While we think of the nominal interest rate minus inflation as getting close to the theoretical concept of real interest rates, changing this value in practice through central bank operations does not actually change the real return on capital and stimulate investment through that channel.
Because the price of capital is determined by the interest rate! We have known this for a long time. Joan Robinson wrote about the circularity of reasoning when we measure the quantity of capital by its price. She was ignored. As I expect to be.
For those who want to understand a little deeper, here are some more details. First, we take the standard economic view. In this view there is a thing called capital, K, that has a fixed cost (because it is a machine or building etc.), and each unit of K has an income-earning potential, net of depreciation, each period, which I call I. To buy each K people borrow money at the rate, r, meaning that as long as the ratio I/K > r it is profitable to invest in more capital, K.
So if my business can generate $100,000 in extra profit each from an extra machine, the business might see the value in spending $1,000,000 on that machine if they can borrow to pay for it at a 9% interest rate (costing $90,000 per year in interest), rather than an 11% interest rate (an annual interest cost of $110,000).
However here’s the circularity problem. The gains from a lower cost of new investment are made whether the investment is undertaken or not because they become capitalised in the value of the business immediately. That is because the value of the option to expand is always captured in the market value of the assets of the business.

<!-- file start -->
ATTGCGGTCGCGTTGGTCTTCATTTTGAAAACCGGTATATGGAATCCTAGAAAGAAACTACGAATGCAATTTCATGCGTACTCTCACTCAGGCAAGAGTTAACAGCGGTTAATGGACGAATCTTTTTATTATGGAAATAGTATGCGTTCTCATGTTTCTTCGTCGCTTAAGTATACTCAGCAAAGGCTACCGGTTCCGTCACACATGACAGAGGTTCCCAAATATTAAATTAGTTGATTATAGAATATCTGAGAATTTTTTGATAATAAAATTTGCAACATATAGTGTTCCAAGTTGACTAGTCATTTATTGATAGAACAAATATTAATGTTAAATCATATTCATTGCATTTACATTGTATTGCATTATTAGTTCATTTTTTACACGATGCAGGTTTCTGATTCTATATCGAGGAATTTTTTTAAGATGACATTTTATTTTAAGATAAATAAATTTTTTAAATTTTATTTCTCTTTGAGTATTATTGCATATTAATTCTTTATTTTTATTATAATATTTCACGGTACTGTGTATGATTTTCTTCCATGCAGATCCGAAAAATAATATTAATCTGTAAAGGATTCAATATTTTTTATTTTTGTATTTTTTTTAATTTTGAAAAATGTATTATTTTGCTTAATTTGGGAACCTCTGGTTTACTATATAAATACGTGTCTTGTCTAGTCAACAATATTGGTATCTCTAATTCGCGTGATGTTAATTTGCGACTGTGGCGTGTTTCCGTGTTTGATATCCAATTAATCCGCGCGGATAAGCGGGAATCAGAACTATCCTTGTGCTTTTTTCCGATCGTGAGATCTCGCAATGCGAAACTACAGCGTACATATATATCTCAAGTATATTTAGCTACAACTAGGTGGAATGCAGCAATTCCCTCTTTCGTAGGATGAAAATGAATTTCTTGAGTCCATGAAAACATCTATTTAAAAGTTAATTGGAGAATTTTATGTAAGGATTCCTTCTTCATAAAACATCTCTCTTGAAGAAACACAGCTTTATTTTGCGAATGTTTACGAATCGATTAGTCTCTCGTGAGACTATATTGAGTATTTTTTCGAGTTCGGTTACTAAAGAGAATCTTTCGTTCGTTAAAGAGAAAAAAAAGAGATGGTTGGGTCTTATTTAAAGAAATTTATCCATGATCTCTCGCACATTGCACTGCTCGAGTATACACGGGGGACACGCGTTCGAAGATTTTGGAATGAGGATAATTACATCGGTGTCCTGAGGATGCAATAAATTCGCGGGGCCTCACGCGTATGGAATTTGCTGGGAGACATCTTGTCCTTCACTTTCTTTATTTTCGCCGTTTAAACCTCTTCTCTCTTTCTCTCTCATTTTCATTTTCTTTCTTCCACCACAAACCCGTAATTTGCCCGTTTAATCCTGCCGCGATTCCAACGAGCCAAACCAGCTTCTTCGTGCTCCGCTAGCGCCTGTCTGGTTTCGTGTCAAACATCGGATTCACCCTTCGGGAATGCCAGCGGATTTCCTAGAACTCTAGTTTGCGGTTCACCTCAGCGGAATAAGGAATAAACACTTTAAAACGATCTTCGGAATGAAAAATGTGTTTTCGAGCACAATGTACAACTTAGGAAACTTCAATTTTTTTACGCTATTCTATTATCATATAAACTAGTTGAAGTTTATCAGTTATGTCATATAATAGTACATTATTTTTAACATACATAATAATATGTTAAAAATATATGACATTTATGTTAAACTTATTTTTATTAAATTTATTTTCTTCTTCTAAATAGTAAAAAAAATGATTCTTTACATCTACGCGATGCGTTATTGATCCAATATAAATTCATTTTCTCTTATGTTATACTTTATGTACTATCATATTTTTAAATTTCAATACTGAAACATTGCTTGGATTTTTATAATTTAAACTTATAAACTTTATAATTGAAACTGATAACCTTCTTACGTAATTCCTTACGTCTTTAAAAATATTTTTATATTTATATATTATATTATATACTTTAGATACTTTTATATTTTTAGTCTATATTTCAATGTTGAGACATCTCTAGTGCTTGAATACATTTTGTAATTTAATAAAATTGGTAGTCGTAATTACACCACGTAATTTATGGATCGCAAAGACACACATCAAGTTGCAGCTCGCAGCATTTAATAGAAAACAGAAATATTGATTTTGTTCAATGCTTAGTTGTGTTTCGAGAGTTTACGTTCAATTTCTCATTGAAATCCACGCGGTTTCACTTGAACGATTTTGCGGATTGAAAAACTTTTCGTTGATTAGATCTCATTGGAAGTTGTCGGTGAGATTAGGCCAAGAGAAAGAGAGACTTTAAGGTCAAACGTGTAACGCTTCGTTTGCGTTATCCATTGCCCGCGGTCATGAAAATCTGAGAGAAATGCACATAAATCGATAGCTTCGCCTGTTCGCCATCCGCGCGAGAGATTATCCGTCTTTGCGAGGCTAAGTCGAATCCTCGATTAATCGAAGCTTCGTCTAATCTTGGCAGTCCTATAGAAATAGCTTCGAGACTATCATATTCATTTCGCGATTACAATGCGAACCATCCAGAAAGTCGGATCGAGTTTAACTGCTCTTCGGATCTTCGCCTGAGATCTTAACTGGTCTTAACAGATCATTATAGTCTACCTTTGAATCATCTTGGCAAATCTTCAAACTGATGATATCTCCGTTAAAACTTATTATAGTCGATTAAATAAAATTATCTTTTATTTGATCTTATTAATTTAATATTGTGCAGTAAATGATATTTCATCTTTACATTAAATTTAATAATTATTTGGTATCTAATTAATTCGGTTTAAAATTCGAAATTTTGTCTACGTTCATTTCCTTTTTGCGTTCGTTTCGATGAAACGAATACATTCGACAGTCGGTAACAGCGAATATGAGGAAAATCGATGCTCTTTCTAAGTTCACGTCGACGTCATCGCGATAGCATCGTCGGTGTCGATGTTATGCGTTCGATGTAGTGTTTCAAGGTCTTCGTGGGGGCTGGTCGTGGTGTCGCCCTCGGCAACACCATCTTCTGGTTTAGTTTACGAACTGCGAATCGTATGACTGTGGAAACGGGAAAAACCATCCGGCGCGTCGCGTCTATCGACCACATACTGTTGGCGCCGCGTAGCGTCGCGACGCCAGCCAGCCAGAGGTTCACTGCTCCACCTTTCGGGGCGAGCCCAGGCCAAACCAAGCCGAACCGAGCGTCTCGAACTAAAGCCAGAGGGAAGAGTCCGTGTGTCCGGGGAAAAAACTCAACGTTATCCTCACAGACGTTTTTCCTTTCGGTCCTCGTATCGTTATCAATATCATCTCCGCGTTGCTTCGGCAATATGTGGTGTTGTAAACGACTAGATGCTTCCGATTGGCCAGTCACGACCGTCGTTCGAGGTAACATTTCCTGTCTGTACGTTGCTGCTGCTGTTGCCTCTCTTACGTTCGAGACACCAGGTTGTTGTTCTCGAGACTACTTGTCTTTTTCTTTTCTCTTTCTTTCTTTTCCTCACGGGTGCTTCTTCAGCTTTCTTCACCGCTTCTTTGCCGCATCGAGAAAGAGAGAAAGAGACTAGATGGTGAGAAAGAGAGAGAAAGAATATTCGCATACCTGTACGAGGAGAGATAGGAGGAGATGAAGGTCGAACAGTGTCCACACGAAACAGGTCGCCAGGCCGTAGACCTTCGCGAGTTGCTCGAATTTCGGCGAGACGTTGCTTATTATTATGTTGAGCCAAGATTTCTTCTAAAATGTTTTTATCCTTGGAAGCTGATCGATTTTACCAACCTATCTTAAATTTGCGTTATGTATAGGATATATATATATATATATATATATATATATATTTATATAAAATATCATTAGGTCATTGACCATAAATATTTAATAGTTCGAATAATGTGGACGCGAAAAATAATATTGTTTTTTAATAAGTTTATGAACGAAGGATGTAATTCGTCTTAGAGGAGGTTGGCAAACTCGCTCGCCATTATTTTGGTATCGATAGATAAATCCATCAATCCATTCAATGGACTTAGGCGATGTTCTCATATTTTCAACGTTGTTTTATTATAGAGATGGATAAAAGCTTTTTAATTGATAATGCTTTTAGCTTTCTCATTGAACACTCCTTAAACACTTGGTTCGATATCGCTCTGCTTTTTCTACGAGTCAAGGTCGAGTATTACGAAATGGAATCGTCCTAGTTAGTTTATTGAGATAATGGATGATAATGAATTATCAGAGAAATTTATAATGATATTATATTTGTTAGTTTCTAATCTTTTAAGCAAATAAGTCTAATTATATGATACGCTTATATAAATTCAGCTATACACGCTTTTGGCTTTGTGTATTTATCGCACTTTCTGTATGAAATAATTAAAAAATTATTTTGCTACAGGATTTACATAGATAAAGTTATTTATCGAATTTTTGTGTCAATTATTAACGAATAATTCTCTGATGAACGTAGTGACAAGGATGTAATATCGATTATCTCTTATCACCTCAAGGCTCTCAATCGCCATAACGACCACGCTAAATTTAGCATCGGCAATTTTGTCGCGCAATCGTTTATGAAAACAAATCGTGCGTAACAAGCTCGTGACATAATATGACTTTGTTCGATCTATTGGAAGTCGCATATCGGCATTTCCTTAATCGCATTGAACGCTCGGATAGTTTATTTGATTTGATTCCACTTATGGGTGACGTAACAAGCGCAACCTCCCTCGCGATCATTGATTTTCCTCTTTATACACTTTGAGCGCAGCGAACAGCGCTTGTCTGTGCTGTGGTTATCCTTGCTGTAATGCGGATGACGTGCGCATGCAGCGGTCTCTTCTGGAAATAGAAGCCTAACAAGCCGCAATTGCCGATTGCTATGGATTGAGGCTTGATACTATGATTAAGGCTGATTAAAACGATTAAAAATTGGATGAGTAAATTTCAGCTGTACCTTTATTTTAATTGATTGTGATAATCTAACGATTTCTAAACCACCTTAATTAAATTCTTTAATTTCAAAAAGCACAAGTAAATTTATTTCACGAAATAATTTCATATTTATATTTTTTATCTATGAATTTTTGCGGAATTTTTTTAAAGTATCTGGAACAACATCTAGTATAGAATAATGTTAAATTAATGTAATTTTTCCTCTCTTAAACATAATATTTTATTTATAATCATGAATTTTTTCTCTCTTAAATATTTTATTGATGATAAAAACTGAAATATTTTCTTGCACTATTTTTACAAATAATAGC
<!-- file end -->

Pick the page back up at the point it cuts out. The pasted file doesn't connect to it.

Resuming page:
What is this option I speak of? Where did it come from all of a sudden?
The way I snuck this into my definition of capital is part of the fundamental problem that permeates all the economic debates about capital. One group talks about capital as machines — independent robots, vehicles, machines and tools, who get to keep the returns from their existence. Yes, my bulldozer gets income from its efforts in this view, not the owner of the bulldozer. Because once you have an ownership structure overlaid, you have a system of property rights which contain real options for investment, and they have a value.
Think about land. Land is often referred to as capital, but it is nothing but a piece of paper offering a particular set of rights to a three-dimensional chunk of the universe. Land is an ownership right, not a physical object. See my mud map of economic concepts to help see what I mean here.
Once we have shifted to a view of capital of a system of property rights, some of which have physical machines attached to them — like a building attached to land rights, or a truck attached to various rights held by a trucking company — we can begin to see the circularity problem more clearly.